U.S. Air Force Secretary Appeals for More ORS Satellite Funding (Source: Space News)
U.S. Air Force Secretary Michael Donley is urging Congress to boost funding in 2009 and 2010 for an Operationally Responsive Space (ORS) Office reconnaissance satellite that otherwise will fall behind schedule. (7/24)

Accord Permits India to Launch U.S. Hardware (Source: Space News)
India and the United States have signed a Technology Safeguards Agreement that permits India to launch civil or other non-commercial satellites containing U.S. components. (7/24)

Political Science: Why the USSR Lost the Space Race (Source: What's New)
Launched on 4 Oct 1957, Sputnik carried no instruments. It just beeped as it passed overhead to taunt Americans. But a month later, Sputnik 2 carried a Geiger tube and a radio transmitter to relay the Geiger output back to Earth. It also carried a tape recorder to store data when the satellite is over the horizon, but it wasn't working on launch day. Soviet scientists placed a call directly to Premier Nikita Khrushchev requesting permission to delay the launch for a day, but Khrushchev refused; he wanted to announce another successful launch at a meeting of heads-of-state the next day At the very dawn of the space age, politics was already getting in the way of scientific discovery. Thus it was that the Soviet Union failed discover the Van Allen Belts. On 31 Jan 1958, only four months after Sputnik, the US launched Explorer 1 carrying an experiment designed by James Van Allen, Physics Chair at the University of Iowa. It was just a Geiger tube, a radio transmitter, and a recorder -- but the recorder worked. (7/24)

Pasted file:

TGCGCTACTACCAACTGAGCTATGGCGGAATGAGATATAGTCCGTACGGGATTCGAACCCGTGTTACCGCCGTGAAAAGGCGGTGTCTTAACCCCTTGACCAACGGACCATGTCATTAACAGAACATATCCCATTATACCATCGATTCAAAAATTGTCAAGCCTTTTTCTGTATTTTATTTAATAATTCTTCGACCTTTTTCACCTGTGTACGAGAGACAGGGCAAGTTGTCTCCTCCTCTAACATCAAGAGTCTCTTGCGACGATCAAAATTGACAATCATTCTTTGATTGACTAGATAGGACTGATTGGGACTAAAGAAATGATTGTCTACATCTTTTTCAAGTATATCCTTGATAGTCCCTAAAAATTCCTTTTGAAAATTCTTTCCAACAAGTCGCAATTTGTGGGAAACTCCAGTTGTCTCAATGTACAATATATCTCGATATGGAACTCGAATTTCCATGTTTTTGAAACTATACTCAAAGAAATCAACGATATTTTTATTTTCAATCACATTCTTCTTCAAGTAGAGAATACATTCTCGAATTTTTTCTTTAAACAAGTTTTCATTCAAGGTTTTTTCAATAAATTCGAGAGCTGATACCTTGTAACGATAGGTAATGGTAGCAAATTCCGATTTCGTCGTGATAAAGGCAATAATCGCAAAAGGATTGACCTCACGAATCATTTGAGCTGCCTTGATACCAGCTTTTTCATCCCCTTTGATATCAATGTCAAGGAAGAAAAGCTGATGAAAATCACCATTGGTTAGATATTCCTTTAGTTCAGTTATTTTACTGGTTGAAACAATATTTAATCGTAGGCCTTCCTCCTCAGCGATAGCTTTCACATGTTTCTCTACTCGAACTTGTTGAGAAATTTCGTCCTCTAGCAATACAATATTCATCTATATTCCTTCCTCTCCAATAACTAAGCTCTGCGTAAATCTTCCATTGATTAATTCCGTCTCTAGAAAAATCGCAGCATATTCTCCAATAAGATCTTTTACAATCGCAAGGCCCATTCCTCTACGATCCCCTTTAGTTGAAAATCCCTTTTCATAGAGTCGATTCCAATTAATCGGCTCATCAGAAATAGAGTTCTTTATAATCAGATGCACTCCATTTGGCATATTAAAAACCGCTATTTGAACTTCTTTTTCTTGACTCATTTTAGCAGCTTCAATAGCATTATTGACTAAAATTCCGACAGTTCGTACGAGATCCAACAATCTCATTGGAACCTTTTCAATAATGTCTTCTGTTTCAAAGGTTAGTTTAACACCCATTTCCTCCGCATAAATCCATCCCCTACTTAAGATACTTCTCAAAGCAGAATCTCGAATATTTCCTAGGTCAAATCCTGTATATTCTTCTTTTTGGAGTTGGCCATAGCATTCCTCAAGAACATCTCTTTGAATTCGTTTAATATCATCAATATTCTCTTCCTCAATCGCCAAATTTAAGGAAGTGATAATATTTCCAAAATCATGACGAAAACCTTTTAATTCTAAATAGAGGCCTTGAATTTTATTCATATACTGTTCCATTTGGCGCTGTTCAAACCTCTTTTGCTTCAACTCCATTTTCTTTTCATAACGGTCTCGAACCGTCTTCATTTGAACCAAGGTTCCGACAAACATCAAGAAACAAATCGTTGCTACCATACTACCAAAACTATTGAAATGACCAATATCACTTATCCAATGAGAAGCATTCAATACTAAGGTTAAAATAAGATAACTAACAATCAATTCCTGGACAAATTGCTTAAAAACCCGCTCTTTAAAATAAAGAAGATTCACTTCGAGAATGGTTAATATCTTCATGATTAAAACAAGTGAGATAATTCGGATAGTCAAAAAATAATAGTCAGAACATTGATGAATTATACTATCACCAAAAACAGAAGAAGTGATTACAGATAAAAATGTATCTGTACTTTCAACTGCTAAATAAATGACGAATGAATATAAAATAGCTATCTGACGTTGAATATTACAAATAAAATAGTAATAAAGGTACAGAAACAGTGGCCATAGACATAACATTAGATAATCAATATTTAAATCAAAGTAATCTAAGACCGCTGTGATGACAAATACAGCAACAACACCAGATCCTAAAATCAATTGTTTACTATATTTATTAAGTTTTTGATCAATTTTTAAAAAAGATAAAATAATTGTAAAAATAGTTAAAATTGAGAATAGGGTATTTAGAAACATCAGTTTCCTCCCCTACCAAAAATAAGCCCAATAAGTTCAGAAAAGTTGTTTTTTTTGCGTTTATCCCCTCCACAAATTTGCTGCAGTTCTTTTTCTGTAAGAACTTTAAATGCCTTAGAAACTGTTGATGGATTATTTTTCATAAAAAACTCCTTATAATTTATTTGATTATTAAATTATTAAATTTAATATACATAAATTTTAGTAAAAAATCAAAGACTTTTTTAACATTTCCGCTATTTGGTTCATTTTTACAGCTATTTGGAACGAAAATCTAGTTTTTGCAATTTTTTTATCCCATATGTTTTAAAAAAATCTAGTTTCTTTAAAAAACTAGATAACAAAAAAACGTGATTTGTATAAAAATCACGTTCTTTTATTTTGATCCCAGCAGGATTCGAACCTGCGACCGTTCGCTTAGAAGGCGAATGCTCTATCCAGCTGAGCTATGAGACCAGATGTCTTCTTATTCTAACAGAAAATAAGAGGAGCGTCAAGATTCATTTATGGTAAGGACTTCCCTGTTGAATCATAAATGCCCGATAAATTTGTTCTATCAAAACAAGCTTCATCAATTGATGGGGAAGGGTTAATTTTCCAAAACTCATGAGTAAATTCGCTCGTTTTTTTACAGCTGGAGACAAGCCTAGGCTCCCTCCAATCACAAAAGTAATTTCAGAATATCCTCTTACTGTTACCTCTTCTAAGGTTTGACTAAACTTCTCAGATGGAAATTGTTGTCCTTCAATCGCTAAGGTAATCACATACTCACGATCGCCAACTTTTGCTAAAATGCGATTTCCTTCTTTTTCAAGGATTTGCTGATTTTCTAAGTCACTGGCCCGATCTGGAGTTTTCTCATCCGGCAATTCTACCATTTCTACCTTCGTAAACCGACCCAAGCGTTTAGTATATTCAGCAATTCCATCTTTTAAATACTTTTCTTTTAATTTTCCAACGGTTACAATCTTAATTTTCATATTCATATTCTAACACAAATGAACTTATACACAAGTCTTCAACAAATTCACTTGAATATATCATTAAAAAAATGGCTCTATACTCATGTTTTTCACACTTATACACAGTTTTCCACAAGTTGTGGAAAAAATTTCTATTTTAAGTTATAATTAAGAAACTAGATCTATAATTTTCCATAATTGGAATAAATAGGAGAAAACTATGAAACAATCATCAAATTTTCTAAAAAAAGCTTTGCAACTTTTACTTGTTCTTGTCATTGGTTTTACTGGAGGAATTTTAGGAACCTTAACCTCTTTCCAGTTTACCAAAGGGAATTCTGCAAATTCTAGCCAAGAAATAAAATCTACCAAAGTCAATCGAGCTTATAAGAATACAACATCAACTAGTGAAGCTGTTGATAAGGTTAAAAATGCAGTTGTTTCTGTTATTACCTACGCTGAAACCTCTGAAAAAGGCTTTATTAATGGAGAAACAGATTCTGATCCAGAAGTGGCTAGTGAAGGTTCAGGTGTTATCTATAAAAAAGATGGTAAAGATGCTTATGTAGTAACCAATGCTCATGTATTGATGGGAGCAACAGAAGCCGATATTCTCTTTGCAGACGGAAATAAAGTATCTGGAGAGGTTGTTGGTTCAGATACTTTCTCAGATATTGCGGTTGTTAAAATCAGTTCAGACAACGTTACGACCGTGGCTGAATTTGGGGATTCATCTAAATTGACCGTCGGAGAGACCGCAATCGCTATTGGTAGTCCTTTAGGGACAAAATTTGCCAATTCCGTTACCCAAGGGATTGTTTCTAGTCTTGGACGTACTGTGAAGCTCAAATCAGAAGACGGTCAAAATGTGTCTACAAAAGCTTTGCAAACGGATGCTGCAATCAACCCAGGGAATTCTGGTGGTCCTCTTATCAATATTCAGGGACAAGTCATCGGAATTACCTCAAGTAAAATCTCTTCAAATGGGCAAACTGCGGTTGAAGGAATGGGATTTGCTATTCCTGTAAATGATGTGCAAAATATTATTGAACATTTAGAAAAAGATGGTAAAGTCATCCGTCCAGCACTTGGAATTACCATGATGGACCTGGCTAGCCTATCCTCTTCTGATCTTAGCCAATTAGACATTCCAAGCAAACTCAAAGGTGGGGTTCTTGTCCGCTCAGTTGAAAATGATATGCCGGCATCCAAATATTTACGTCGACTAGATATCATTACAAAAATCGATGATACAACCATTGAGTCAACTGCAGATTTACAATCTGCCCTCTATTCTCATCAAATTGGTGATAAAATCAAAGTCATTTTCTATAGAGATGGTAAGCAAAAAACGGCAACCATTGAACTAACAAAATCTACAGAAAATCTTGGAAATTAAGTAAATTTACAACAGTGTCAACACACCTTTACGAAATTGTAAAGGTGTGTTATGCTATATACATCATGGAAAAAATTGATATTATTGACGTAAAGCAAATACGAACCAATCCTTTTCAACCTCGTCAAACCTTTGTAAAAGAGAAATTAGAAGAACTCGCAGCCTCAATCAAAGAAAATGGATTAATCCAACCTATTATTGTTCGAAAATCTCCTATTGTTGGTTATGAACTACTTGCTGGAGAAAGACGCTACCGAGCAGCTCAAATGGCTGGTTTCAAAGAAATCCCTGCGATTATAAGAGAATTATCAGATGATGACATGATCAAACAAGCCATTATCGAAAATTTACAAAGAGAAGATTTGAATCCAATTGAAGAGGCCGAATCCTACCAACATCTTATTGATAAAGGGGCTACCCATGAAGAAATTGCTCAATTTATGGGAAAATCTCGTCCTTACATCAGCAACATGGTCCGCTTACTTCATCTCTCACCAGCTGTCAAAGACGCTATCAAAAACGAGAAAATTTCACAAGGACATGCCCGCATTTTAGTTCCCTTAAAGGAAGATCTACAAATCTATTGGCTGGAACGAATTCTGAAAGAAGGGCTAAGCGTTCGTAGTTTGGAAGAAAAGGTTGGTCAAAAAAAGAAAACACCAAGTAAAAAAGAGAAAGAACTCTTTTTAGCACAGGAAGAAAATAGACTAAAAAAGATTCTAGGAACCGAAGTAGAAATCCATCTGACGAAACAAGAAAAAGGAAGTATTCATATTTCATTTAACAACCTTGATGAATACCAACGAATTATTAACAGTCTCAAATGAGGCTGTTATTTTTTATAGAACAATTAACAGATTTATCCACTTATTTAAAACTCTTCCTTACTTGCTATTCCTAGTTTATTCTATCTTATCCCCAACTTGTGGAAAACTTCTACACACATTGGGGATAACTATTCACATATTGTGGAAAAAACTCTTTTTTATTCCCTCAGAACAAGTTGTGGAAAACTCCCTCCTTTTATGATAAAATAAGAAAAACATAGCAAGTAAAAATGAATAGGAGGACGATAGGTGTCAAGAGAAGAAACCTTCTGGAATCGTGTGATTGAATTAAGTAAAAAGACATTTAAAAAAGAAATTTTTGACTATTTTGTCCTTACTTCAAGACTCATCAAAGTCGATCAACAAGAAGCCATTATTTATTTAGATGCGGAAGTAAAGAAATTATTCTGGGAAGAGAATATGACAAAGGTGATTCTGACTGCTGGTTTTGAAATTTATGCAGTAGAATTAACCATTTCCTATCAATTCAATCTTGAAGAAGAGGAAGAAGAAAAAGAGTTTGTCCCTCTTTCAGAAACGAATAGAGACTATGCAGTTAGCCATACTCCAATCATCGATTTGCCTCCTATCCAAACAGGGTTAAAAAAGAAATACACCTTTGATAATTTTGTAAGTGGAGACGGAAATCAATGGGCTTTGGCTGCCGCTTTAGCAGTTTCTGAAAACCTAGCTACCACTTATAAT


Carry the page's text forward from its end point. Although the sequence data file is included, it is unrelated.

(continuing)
Ares V - Ares 1 = Ares IV (Source: NASA Watch)
Sources report that Steve King and his team are now focusing on a so-called Ares IV architecture - a smaller, less powerful version of the Ares V - one that would keep the current Ares-1 upperstage. Boeing seems to be in favor of this option rather than one that would use EELVs. The Ares IV would be used to launch crew or cargo missions. Editor's Note: This is a departure from the post-Columbia policy to fly crew and cargo aboard two separate vehicles. It also seems very similar to the Jupiter vehicle approach that Marshall Ares-1 managers spent a lot of time discrediting. (7/24)